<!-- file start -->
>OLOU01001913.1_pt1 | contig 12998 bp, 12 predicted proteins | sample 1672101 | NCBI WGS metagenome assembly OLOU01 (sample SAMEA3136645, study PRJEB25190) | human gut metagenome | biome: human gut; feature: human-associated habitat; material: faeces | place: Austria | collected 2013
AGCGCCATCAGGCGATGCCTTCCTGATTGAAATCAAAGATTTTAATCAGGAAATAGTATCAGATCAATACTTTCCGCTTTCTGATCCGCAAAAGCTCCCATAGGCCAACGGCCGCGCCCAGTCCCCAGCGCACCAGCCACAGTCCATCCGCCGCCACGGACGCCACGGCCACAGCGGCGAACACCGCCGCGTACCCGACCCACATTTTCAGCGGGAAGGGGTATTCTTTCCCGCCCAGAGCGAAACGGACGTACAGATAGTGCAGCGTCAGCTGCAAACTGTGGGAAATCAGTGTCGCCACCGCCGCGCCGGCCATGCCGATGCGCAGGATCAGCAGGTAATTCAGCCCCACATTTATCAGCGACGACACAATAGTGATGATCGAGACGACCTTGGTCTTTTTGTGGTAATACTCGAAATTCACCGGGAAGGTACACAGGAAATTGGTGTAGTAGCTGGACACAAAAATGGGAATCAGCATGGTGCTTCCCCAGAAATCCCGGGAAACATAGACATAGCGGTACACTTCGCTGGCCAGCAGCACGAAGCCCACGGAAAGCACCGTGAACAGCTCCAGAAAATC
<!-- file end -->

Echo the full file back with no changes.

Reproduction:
>OLOU01001913.1_pt1 | contig 12998 bp, 12 predicted proteins | sample 1672101 | NCBI WGS metagenome assembly OLOU01 (sample SAMEA3136645, study PRJEB25190) | human gut metagenome | biome: human gut; feature: human-associated habitat; material: faeces | place: Austria | collected 2013
AGCGCCATCAGGCGATGCCTTCCTGATTGAAATCAAAGATTTTAATCAGGAAATAGTATCAGATCAATACTTTCCGCTTTCTGATCCGCAAAAGCTCCCATAGGCCAACGGCCGCGCCCAGTCCCCAGCGCACCAGCCACAGTCCATCCGCCGCCACGGACGCCACGGCCACAGCGGCGAACACCGCCGCGTACCCGACCCACATTTTCAGCGGGAAGGGGTATTCTTTCCCGCCCAGAGCGAAACGGACGTACAGATAGTGCAGCGTCAGCTGCAAACTGTGGGAAATCAGTGTCGCCACCGCCGCGCCGGCCATGCCGATGCGCAGGATCAGCAGGTAATTCAGCCCCACATTTATCAGCGACGACACAATAGTGATGATCGAGACGACCTTGGTCTTTTTGTGGTAATACTCGAAATTCACCGGGAAGGTACACAGGAAATTGGTGTAGTAGCTGGACACAAAAATGGGAATCAGCATGGTGCTTCCCCAGAAATCCCGGGAAACATAGACATAGCGGTACACTTCGCTGGCCAGCAGCACGAAGCCCACGGAAAGCACCGTGAACAGCTCCAGAAAATC